Stieg Larsson, My Friend

Stieg Larsson, My Friend

Kurdo Baksi

Language: English

Pages: 224

ISBN: 0857050214

Format: PDF / Kindle (mobi) / ePub

Five years after his death, Stieg Larsson is best known as the author of the Millennium Trilogy, but during his career as a journalist he was a crucial protagonist in the battle against racism and for democracy in Sweden, and one of the founders of the anti-facist magazine Expo. Kurdo Baksi first met Larsson in 1992; it was the beginning of an intense friendship, and a fruitful but challenging working relationship. In this candid and rounded memoir, Baksi answers the questions a multitude of Larsson's fans have already asked, about his upbringing; the recurring death threats; his insomnia and his vices; his feminism - so evident in his books - and his dogmatism. What was he like as a colleague? Who provided the inspiration for his now-immortal characters (Baksi is one of the few who appears in the trilogy as himself)? Who was Lisbeth Salander?

Maeve's Times: In Her Own Words

Always Managing: My Autobiography

Julian Assange: The Unauthorised Autobiography (UK Edition)

Where the Bodies Were Buried: Whitey Bulger and the World that Made Him

Following Atticus: Forty-Eight High Peaks, One Little Dog, and an Extraordinary Friendship




















16 August, 1995, at Lake Ingetorp in Kode, near Gothenburg. A fourteen-year-old boy, John Hron, had gone there camping with a friend. They had been looking forward to this outing, but the situation changed drastically when four young neo-Nazis turned up. The two boys were subjected to psychological and physical torture for three hours. John escaped by swimming out into the lake, but was forced to return when the neo-Nazis threatened to kill his friend. He swam back, at which point they turned

kept the whole business of threats at arm’s length. Was that healthy? Probably not, but I think one’s mind works like that so that one has the will to get up in the morning. In our darkest moments we both felt that we were living on borrowed time. Sooner or later something would happen. Stieg was forty-five, I was thirty-four. We were grateful for the time we were being granted. All the letter writers were men. Without exception. Young men and very old men. The “November man” wrote threatening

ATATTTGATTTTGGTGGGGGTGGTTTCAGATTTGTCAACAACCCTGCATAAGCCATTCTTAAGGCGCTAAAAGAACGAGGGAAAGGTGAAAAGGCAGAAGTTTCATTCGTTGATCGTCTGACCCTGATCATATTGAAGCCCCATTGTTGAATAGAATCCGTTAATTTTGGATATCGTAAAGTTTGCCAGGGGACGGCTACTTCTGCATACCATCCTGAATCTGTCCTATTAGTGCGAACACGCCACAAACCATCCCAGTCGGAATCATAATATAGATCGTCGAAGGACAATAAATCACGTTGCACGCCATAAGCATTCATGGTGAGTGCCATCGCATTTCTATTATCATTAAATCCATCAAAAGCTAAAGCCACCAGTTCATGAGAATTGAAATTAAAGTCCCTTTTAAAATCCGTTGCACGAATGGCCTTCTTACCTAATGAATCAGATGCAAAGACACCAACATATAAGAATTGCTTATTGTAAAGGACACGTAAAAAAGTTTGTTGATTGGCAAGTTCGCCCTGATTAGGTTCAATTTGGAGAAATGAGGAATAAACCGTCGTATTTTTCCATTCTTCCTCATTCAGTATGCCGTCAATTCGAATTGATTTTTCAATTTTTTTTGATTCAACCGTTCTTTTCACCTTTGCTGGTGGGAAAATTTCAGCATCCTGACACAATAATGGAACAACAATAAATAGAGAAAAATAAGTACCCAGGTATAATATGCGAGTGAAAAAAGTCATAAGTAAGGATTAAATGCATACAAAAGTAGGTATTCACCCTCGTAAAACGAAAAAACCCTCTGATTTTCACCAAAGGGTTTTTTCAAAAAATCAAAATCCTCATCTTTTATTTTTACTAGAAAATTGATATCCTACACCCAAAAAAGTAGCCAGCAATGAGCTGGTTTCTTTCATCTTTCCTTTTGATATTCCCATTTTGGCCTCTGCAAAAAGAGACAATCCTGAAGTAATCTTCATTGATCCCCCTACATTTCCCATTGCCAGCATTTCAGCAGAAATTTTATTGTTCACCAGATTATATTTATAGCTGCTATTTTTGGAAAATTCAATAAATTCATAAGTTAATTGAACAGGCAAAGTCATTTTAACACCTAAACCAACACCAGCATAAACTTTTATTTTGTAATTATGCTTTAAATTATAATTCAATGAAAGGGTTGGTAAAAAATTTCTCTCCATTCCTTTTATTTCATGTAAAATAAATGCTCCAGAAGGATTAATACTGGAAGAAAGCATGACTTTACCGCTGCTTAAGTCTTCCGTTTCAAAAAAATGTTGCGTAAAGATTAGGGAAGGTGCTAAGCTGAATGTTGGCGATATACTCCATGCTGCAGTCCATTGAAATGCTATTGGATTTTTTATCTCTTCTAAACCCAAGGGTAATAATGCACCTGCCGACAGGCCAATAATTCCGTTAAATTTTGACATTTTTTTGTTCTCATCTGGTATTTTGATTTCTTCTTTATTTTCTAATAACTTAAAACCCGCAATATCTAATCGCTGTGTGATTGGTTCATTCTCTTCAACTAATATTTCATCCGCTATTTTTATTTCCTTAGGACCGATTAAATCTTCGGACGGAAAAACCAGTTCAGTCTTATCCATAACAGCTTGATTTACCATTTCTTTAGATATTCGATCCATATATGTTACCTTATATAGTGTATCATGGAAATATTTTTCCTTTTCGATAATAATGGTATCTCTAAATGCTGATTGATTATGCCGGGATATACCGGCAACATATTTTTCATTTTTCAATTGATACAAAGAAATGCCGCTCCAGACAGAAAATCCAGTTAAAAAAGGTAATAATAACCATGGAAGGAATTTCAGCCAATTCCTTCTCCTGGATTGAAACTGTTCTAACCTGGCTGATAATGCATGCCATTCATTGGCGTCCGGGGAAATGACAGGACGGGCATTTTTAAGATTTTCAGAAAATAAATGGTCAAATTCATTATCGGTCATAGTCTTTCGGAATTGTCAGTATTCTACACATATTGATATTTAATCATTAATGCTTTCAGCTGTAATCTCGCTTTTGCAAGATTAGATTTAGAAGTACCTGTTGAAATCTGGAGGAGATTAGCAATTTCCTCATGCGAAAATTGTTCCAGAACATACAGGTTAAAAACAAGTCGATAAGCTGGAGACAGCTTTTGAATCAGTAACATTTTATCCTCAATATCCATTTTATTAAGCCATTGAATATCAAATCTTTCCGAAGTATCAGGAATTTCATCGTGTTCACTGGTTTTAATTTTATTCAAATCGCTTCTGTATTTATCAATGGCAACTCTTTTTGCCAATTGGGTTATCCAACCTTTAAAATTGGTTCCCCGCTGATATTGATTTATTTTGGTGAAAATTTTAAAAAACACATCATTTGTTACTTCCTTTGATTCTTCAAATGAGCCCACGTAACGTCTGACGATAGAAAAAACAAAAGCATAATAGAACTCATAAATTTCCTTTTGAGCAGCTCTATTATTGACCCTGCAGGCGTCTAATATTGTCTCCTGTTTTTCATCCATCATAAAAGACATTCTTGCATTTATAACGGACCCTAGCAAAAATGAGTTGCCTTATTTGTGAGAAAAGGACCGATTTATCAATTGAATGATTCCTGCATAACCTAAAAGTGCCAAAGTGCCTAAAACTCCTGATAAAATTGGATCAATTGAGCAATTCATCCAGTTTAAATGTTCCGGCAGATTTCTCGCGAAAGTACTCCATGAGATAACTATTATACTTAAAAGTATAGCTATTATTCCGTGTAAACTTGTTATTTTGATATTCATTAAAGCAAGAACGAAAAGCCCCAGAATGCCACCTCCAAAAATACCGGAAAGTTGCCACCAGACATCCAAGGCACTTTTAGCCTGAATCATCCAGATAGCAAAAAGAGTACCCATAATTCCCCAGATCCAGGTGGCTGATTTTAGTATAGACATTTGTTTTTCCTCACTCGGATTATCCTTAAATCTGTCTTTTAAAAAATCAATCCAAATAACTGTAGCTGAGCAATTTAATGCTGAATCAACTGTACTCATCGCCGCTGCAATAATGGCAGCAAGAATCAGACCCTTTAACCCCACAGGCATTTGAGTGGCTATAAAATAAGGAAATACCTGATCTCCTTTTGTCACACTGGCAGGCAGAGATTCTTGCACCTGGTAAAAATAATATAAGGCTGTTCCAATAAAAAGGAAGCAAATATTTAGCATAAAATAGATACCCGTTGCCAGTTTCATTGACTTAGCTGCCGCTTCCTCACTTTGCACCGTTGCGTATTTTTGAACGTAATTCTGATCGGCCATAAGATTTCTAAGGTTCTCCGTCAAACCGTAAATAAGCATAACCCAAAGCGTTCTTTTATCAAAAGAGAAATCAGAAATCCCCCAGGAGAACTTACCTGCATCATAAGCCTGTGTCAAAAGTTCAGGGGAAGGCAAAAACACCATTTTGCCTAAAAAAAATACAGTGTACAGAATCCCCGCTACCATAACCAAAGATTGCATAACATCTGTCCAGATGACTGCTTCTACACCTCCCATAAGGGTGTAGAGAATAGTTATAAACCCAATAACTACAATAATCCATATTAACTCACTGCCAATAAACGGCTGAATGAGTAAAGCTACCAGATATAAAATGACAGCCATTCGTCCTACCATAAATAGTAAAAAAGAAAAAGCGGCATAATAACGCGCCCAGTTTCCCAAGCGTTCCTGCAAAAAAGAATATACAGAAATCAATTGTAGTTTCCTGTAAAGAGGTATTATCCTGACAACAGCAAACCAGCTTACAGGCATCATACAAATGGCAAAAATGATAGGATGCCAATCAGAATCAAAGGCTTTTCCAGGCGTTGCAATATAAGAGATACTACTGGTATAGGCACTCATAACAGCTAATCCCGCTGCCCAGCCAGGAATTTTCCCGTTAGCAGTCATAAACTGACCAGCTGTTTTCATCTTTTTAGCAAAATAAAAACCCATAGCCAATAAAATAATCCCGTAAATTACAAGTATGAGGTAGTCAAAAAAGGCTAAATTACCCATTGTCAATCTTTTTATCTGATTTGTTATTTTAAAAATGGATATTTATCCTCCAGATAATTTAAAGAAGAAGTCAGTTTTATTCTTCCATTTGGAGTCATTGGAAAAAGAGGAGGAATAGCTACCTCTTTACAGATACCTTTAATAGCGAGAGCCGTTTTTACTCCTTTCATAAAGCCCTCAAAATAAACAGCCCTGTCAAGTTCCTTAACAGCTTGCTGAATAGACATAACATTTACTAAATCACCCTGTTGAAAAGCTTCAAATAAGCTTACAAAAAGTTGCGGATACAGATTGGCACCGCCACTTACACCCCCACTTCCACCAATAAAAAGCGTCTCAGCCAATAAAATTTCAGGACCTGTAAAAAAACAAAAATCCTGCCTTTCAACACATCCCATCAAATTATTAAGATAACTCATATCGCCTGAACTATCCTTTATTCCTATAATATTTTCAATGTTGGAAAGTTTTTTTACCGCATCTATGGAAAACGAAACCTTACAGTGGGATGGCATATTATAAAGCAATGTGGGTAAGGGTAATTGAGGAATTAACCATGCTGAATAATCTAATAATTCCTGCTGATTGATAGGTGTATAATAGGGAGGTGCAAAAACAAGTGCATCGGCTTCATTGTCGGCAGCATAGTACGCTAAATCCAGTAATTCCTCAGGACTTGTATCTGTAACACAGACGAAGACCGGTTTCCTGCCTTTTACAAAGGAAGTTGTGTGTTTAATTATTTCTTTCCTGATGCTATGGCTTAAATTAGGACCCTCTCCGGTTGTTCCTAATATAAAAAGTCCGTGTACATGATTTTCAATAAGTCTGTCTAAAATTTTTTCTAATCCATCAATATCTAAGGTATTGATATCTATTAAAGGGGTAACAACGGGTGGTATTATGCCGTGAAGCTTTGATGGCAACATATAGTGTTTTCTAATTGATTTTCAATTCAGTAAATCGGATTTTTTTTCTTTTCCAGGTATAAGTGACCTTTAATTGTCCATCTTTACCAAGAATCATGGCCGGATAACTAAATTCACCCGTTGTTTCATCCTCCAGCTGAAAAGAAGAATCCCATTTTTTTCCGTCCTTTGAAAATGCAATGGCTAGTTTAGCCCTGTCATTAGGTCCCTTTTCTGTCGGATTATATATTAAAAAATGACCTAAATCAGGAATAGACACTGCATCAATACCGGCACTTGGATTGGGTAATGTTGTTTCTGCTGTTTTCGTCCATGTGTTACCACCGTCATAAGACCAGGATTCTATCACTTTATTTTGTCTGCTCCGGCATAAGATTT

others and call them bad. You must keep a cool head and not fall into the cultural trap. We need to win this debate.” “I don’t know if we can win this debate.” He was on the point of saying something, but for once it was me who interrupted him. “More and more Kurdish girls feel that it’s the Kurdish or Muslim culture that is behind horrific incidents such as honour killings. That’s not entirely irrelevant.” I got up to fetch the latest edition of Expressen. Without our noticing, the whole

that wasn’t all. He also played with the genre by letting the stories unfold in different styles. Flair of that order of course demands a precise knowledge of what you are doing. It wouldn’t surprise me if this clever device is one of the reasons why readers the world over have been fascinated by the Millennium trilogy. There is a rumour suggesting that Stieg wrote crime stories as early as the 1990s, but destroyed them. Is it true? Yes and no. The fact is that he did indeed write crime stories

slipshod working-class lad had progressed to reserved austerity and had now returned to being slipshod. What finally convinced me that he had changed was when he suddenly started agreeing to be interviewed, and to think giving lectures was boring. To my great delight, he agreed to take part on 24 July in a live chat show on Swedish television. The last time he had appeared on live T.V. had been 24 April, 1991. When I look back at 2004, I realize that an awful lot happened. On 27 June, Stieg

Download sample